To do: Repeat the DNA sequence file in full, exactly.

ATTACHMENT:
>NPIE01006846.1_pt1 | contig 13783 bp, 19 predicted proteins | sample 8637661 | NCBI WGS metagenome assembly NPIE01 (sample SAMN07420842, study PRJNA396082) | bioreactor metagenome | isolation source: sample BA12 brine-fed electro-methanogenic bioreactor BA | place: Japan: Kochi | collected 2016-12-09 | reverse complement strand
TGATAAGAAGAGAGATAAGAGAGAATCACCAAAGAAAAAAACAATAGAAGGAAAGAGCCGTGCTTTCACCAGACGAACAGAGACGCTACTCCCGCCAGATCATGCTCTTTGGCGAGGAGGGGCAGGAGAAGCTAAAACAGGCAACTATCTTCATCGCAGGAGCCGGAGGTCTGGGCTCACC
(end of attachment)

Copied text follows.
>NPIE01006846.1_pt1 | contig 13783 bp, 19 predicted proteins | sample 8637661 | NCBI WGS metagenome assembly NPIE01 (sample SAMN07420842, study PRJNA396082) | bioreactor metagenome | isolation source: sample BA12 brine-fed electro-methanogenic bioreactor BA | place: Japan: Kochi | collected 2016-12-09 | reverse complement strand
TGATAAGAAGAGAGATAAGAGAGAATCACCAAAGAAAAAAACAATAGAAGGAAAGAGCCGTGCTTTCACCAGACGAACAGAGACGCTACTCCCGCCAGATCATGCTCTTTGGCGAGGAGGGGCAGGAGAAGCTAAAACAGGCAACTATCTTCATCGCAGGAGCCGGAGGTCTGGGCTCACC